Commercial offices moving relocation

How long does it take to move into new premises and how much time should be allowed for when renewing an existing lease?

Q1 2017

Moving your business to new offices or renewing an existing lease can take longer than you think. Daniel Miller, Partner in the Occupier Services team, looks at what you need to consider…

Moving offices can be a big upheaval for any business, unfortunately quite often the amount of time the process takes is hugely underestimated which impacts negatively on both business continuity and cost.

How much time do you need?

Many businesses first make contact with us when they have only three to six months left until expiry of their existing lease. This typically means that we are at a disadvantage from the beginning and have to carefully consider the options and risks associated with leaving the current premises (or negotiating the lease renewal terms) alongside finding the right new location for their business, which can easily take up to 12 months to complete.

By leaving it so late, businesses often miss the opportunity to change and don’t have the leverage needed to negotiate the best terms with both their current landlord and possible future landlords. Having a better understanding of the process would help businesses to allow sufficient time and result in securing the best possible terms and environment for staff for what is usually a long-term decision.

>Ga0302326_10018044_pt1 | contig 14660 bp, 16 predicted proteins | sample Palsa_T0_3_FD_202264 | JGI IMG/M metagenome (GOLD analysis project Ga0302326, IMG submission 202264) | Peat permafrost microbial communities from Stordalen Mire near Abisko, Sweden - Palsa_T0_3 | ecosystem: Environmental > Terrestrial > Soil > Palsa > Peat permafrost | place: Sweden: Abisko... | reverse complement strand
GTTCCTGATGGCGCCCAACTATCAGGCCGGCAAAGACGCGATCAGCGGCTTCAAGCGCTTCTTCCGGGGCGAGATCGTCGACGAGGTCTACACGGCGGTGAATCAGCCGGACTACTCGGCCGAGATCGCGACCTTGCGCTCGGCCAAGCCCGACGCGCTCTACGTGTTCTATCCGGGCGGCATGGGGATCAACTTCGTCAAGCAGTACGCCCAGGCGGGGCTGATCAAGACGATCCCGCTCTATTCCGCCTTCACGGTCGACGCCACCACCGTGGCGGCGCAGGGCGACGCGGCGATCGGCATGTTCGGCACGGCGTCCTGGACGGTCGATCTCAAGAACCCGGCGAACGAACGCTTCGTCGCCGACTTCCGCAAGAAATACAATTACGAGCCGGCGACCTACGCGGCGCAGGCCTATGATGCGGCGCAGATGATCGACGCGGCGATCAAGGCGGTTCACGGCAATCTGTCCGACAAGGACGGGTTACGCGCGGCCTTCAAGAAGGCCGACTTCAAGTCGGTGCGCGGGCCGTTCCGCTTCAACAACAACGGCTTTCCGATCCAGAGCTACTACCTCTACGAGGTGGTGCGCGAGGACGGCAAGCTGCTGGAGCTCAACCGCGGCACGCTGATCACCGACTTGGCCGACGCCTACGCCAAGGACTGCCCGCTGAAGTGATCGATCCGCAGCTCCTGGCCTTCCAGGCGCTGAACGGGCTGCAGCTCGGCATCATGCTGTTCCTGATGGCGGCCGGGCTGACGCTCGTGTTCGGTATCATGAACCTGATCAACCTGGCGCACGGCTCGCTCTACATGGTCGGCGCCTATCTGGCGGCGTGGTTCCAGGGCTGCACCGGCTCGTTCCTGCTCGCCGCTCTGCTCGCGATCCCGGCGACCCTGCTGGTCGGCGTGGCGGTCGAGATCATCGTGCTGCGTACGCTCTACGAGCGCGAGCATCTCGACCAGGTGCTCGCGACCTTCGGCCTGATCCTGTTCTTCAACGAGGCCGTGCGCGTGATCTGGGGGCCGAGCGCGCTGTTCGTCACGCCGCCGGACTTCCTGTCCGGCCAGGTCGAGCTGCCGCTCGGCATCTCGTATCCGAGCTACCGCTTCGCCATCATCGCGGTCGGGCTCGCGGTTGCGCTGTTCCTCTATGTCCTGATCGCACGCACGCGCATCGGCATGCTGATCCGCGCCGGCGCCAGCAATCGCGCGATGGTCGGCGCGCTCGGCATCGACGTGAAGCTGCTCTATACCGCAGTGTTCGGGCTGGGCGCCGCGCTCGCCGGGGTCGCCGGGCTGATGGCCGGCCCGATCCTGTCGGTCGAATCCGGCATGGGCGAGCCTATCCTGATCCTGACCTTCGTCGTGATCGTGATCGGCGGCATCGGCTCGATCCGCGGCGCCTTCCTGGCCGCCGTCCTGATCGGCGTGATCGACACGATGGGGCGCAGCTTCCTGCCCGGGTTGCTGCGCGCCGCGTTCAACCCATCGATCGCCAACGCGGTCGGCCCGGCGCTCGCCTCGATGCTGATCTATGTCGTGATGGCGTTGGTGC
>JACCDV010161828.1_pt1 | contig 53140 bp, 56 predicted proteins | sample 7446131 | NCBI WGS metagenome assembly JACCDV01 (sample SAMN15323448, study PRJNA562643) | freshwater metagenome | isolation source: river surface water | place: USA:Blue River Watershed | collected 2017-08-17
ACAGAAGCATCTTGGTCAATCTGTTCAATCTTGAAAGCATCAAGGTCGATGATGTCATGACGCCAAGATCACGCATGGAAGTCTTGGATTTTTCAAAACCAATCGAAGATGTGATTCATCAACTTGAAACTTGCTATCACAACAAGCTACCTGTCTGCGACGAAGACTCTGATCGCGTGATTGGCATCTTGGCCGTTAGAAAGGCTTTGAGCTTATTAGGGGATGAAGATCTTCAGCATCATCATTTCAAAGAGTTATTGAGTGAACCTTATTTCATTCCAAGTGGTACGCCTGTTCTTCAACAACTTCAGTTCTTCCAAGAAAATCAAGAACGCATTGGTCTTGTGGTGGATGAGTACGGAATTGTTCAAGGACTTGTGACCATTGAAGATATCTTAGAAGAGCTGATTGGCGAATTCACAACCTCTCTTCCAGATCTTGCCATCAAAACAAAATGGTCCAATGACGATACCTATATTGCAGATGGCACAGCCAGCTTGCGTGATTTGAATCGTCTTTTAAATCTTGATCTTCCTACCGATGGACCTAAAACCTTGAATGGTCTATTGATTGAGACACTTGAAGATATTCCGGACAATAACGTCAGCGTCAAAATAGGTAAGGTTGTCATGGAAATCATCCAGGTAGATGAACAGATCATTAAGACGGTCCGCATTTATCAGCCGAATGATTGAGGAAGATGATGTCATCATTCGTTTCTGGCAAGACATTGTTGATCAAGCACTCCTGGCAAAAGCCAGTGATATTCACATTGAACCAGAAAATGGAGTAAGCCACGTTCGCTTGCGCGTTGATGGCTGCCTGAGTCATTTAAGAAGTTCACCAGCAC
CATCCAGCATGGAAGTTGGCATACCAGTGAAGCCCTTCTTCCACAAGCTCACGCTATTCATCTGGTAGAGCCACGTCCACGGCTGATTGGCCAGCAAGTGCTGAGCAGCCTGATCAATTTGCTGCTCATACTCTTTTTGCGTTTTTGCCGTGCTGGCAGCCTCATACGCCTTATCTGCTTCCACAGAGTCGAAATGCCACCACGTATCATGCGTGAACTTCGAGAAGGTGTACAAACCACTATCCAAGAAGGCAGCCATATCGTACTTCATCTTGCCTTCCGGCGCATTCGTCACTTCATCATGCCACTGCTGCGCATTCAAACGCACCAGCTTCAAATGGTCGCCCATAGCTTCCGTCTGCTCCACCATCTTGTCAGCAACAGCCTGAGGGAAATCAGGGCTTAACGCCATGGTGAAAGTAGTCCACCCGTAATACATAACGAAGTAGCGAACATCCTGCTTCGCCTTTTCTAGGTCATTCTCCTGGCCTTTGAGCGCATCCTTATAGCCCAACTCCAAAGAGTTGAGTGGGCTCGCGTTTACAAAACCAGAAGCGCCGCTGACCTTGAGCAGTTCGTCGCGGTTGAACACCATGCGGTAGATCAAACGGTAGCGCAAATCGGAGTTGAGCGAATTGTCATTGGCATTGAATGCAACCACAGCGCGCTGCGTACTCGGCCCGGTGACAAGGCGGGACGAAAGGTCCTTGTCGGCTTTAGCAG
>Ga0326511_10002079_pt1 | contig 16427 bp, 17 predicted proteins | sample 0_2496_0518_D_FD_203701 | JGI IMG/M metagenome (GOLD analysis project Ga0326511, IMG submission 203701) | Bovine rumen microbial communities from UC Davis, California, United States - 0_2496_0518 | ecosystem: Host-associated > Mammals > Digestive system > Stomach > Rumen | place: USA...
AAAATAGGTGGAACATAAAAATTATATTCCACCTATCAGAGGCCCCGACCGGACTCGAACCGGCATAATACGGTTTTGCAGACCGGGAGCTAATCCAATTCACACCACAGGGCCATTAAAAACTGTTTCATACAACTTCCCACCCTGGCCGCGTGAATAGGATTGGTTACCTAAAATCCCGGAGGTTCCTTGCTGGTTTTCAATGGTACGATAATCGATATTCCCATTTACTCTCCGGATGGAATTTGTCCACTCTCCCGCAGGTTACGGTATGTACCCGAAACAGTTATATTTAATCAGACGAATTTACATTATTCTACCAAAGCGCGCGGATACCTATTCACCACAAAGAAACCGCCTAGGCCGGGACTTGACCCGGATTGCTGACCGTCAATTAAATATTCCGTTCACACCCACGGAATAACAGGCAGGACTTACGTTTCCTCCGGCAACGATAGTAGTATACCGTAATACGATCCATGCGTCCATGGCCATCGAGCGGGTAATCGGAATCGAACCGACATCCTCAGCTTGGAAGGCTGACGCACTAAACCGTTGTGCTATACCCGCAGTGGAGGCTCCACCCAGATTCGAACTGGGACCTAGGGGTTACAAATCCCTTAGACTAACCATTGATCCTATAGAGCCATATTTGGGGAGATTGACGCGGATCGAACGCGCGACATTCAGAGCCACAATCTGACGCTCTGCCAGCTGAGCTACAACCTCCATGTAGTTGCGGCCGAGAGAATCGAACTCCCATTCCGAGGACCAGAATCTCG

The first steps in finding the perfect premises involve doing some homework. You need to establish:

  • A business plan - a five year plan in terms of head count, brand positioning and technology.
  • A Workplace audit - consider whether moving offices could be a catalyst for change in behaviour and culture. We understand the transformation that can be created when new ways of working are embraced. An analysis of roles is essential and just because things are done in a certain way doesn’t mean that it is the best way to do things. Can you retain and attract the best people to the business without considering how they want to work and providing an environment that gets the best out those individuals? More and more businesses are doing this analysis and it has a direct impact on technology (to allow people to work from anywhere effectively) and space requirements. It takes the emphasis away from the traditional rows of desks and more towards activity based working where there are suitable areas for concentrating, making conference calls, formal meetings, informal meetings and collaboration between colleagues. This can add two to three months to the process but the results will inform the space requirements.
  • A Lease analysis – is it a lease expiry or break? What are the break clause conditions and is the lease protected by the security of tenure provisions of the Landlord and Tenant Act 1954? What is the repairing liability and the options available to comply with this obligation? These are all relevant questions to consider at the outset and the answers will help to form a strategy and consequently the timescale needed.
  • A Building analysis – from the outset this is relevant to a renewal situation but latterly would be relevant if moving to alternative premises. What is the current performance and anticipated life of the air conditioning system? If works need to be done, who should pay for this, the landlord or the tenant? Are there any existing or anticipated problems with the building or is there a risk of major expenditure (for example refurbishment of common parts) and should you have to pay for this or can it be excluded from your liability? A building surveyor and M&E consultant can investigate these issues on your behalf and it is then important to interpret what this means for you and how to consequently approach negotiations with the landlord.